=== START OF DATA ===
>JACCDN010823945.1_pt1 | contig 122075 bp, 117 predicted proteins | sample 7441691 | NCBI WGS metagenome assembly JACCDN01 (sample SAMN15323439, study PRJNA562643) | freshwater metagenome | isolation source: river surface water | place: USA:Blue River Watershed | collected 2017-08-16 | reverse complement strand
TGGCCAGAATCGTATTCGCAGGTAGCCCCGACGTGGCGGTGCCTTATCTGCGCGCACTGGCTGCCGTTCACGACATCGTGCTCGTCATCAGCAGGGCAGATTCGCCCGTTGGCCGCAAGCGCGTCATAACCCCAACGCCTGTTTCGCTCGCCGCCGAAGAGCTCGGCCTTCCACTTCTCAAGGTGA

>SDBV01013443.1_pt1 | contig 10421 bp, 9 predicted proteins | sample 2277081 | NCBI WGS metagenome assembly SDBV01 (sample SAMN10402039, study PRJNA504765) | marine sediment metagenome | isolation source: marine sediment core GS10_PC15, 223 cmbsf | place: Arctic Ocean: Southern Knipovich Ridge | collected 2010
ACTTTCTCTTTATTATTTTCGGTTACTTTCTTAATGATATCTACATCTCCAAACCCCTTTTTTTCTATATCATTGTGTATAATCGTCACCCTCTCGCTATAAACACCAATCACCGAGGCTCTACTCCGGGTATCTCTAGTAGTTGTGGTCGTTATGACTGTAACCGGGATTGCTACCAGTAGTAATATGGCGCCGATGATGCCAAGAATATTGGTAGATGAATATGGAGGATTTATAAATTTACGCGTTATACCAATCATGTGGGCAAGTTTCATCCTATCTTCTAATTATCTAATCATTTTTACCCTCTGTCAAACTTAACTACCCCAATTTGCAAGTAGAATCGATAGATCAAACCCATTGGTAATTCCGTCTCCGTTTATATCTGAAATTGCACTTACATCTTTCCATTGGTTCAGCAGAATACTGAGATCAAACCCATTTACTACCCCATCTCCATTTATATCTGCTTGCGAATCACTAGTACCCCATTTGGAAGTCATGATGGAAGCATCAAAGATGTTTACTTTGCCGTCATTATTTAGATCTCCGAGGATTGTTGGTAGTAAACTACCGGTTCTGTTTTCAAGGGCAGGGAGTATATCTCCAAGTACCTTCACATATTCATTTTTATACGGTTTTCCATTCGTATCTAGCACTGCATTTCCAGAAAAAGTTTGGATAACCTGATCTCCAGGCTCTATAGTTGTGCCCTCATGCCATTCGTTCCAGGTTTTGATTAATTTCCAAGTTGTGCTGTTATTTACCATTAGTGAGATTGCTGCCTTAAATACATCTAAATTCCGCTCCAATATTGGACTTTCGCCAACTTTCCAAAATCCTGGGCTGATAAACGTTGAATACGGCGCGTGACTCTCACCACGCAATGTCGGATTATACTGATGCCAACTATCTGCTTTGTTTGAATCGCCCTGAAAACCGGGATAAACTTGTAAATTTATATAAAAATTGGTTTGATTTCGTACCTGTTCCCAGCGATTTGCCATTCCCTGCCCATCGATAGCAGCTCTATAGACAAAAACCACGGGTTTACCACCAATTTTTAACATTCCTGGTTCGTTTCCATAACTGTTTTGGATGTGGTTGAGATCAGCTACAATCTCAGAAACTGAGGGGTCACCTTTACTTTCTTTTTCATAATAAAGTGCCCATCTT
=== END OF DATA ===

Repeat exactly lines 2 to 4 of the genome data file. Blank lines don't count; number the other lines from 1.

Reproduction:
TGGCCAGAATCGTATTCGCAGGTAGCCCCGACGTGGCGGTGCCTTATCTGCGCGCACTGGCTGCCGTTCACGACATCGTGCTCGTCATCAGCAGGGCAGATTCGCCCGTTGGCCGCAAGCGCGTCATAACCCCAACGCCTGTTTCGCTCGCCGCCGAAGAGCTCGGCCTTCCACTTCTCAAGGTGA

>SDBV01013443.1_pt1 | contig 10421 bp, 9 predicted proteins | sample 2277081 | NCBI WGS metagenome assembly SDBV01 (sample SAMN10402039, study PRJNA504765) | marine sediment metagenome | isolation source: marine sediment core GS10_PC15, 223 cmbsf | place: Arctic Ocean: Southern Knipovich Ridge | collected 2010
ACTTTCTCTTTATTATTTTCGGTTACTTTCTTAATGATATCTACATCTCCAAACCCCTTTTTTTCTATATCATTGTGTATAATCGTCACCCTCTCGCTATAAACACCAATCACCGAGGCTCTACTCCGGGTATCTCTAGTAGTTGTGGTCGTTATGACTGTAACCGGGATTGCTACCAGTAGTAATATGGCGCCGATGATGCCAAGAATATTGGTAGATGAATATGGAGGATTTATAAATTTACGCGTTATACCAATCATGTGGGCAAGTTTCATCCTATCTTCTAATTATCTAATCATTTTTACCCTCTGTCAAACTTAACTACCCCAATTTGCAAGTAGAATCGATAGATCAAACCCATTGGTAATTCCGTCTCCGTTTATATCTGAAATTGCACTTACATCTTTCCATTGGTTCAGCAGAATACTGAGATCAAACCCATTTACTACCCCATCTCCATTTATATCTGCTTGCGAATCACTAGTACCCCATTTGGAAGTCATGATGGAAGCATCAAAGATGTTTACTTTGCCGTCATTATTTAGATCTCCGAGGATTGTTGGTAGTAAACTACCGGTTCTGTTTTCAAGGGCAGGGAGTATATCTCCAAGTACCTTCACATATTCATTTTTATACGGTTTTCCATTCGTATCTAGCACTGCATTTCCAGAAAAAGTTTGGATAACCTGATCTCCAGGCTCTATAGTTGTGCCCTCATGCCATTCGTTCCAGGTTTTGATTAATTTCCAAGTTGTGCTGTTATTTACCATTAGTGAGATTGCTGCCTTAAATACATCTAAATTCCGCTCCAATATTGGACTTTCGCCAACTTTCCAAAATCCTGGGCTGATAAACGTTGAATACGGCGCGTGACTCTCACCACGCAATGTCGGATTATACTGATGCCAACTATCTGCTTTGTTTGAATCGCCCTGAAAACCGGGATAAACTTGTAAATTTATATAAAAATTGGTTTGATTTCGTACCTGTTCCCAGCGATTTGCCATTCCCTGCCCATCGATAGCAGCTCTATAGACAAAAACCACGGGTTTACCACCAATTTTTAACATTCCTGGTTCGTTTCCATAACTGTTTTGGATGTGGTTGAGATCAGCTACAATCTCAGAAACTGAGGGGTCACCTTTACTTTCTTTTTCATAATAAAGTGCCCATCTT